Jamie Martin’s pro-Brexit piece made me cringe at the contradictory nature of the arguments proposed (“Academics must face EU’s ‘inconvenient truth’ ”, Opinion, 24/31 December). While the European Union is accused of having an “anti-science culture” at the start of the piece, by the end Martin admits that “Horizon 2020 money could amount to a fifth of the UK science budget”. Also, the irony is lost at the criticism of EU immigration policies in the face of the UK government’s tougher rules on international students’ visas, not to speak of the characterisation of EU institutions as “outdated” from the perspective of a country in which royal pomp and medieval traditions are key marks of national identity.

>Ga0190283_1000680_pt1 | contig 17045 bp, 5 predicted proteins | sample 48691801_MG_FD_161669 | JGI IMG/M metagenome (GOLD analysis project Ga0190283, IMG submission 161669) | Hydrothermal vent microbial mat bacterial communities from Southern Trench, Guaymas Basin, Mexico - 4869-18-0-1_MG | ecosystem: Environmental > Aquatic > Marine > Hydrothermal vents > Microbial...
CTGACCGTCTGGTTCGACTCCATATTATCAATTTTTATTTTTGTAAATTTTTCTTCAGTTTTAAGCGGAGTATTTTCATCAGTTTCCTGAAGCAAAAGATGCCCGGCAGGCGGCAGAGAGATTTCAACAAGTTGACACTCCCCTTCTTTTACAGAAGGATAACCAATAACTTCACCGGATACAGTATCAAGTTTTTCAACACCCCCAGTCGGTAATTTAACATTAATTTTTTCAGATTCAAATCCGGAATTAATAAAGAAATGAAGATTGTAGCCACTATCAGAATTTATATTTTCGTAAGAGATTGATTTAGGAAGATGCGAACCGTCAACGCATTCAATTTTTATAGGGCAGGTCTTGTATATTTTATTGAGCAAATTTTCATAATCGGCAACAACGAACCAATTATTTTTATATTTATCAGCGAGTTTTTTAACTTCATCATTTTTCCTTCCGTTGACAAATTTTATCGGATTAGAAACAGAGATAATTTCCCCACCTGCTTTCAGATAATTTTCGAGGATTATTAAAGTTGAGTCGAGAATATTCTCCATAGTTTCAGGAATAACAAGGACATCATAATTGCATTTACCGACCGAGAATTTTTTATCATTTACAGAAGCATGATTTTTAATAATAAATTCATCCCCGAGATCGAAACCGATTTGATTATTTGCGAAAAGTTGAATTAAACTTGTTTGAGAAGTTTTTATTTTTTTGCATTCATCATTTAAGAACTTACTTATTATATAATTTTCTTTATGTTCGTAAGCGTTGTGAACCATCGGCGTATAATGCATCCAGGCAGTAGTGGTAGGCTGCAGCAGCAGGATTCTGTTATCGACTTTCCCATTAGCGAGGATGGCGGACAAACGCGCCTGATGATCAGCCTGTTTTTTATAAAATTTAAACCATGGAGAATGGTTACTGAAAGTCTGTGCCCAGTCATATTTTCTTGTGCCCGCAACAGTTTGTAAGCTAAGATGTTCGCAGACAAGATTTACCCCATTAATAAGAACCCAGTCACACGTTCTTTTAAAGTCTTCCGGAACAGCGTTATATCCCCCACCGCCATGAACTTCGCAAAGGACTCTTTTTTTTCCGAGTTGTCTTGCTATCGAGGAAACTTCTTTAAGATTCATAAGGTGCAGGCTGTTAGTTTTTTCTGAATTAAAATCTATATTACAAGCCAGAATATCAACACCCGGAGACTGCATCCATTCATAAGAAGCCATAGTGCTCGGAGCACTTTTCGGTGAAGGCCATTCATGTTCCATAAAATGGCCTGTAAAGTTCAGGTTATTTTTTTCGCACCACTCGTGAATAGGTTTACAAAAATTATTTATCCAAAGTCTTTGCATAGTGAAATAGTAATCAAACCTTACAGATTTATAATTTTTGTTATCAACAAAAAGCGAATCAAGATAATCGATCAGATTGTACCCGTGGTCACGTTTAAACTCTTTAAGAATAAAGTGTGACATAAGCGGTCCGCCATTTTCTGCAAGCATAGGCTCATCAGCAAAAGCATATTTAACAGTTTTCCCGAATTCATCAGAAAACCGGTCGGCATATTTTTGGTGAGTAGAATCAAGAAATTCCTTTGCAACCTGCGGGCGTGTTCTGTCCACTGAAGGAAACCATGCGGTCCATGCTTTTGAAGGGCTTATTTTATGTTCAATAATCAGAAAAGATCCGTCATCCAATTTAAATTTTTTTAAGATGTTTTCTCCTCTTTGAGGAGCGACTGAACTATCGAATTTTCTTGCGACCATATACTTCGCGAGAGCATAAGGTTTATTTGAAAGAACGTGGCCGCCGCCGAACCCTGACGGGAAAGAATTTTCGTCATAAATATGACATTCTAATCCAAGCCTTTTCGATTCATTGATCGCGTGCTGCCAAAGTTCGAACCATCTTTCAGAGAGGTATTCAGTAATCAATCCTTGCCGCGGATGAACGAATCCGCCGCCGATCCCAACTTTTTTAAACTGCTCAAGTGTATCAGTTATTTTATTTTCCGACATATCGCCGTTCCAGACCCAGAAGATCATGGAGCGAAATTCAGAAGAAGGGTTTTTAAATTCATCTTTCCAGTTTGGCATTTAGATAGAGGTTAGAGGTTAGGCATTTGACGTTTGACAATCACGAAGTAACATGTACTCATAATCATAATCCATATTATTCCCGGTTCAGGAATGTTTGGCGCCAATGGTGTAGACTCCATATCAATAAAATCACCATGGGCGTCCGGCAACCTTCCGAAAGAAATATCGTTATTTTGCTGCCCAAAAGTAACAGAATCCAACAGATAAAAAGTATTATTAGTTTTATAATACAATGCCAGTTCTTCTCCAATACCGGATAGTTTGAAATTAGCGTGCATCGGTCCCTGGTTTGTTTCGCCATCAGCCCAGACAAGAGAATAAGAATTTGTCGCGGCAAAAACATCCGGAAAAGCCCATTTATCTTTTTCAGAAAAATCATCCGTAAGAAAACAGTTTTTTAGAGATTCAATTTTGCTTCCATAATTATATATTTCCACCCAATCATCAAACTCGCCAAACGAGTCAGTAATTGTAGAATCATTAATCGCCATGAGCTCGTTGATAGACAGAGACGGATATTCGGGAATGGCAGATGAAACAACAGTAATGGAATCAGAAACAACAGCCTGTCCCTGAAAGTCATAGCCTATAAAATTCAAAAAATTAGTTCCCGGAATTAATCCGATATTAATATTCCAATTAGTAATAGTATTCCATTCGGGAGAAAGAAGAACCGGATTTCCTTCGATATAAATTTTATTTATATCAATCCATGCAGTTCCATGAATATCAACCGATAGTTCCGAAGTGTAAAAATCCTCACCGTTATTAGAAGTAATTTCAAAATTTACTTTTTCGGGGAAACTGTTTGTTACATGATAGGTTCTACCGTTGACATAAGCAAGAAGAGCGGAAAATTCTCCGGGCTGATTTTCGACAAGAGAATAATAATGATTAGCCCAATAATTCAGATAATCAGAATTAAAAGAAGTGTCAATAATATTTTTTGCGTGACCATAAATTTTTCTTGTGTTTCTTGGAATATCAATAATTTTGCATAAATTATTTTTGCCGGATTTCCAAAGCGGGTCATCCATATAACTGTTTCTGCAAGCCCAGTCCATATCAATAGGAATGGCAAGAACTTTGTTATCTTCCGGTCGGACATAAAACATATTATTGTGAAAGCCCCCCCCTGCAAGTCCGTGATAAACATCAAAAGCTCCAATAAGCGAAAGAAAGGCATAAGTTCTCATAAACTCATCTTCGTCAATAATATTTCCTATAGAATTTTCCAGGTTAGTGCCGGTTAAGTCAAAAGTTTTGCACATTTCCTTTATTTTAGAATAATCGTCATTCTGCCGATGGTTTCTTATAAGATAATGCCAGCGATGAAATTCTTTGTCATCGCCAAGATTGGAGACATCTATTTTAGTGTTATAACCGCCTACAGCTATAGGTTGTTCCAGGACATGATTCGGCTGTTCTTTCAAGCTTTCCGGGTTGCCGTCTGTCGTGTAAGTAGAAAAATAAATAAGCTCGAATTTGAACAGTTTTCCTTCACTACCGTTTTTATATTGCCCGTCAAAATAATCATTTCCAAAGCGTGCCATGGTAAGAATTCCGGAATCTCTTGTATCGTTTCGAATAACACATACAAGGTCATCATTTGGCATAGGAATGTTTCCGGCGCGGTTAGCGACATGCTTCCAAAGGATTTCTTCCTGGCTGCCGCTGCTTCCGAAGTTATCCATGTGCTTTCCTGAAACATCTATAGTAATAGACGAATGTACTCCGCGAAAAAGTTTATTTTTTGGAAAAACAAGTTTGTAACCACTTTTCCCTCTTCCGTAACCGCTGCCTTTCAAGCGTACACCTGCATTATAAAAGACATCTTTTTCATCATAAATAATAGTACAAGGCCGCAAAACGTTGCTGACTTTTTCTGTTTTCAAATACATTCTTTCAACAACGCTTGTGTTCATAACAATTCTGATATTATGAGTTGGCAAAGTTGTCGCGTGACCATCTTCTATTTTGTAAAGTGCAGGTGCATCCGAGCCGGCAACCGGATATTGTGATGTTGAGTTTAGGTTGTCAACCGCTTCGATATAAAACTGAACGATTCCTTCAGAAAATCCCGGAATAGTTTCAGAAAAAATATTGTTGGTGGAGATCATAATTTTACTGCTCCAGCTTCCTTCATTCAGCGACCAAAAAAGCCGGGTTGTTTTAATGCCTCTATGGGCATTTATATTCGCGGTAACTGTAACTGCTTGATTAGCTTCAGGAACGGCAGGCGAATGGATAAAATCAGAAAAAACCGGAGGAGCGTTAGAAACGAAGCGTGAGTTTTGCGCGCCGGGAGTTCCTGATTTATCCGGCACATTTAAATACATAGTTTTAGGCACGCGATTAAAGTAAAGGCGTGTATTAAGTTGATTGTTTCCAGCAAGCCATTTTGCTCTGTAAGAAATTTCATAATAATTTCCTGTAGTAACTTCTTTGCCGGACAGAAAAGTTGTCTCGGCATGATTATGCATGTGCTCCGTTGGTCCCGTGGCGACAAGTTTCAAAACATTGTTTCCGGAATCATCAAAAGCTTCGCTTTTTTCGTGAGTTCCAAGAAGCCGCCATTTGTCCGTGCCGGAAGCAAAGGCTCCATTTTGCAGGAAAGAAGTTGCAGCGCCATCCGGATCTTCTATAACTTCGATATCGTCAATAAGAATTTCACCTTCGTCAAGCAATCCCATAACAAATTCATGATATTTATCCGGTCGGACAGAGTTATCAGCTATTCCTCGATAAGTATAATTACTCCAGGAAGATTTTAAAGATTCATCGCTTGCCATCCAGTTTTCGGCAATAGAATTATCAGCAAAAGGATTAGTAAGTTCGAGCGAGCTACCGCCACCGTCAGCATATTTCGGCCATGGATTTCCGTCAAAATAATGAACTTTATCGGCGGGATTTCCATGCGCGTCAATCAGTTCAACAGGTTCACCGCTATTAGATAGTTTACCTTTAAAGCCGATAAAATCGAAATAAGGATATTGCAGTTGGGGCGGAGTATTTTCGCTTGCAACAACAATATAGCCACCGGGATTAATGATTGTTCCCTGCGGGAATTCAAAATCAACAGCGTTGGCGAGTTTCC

What I found particularly disturbing, however, were the negative examples of an “unskilled Spaniard” or “the least qualified Italian student” as the unworthy beneficiaries of the current EU immigration policies. Such examples are not only indicative of prejudicial attitudes towards Southern European citizens, but also ignore the fact that, as Neil Carmichael points out, “15 per cent of all academic staff at our universities are from EU countries” (“Why leaving the EU would be damaging for UK higher education”, Opinion, 11 December). I won’t speculate on how many are from Southern Europe; in the end it does not and it should not matter.
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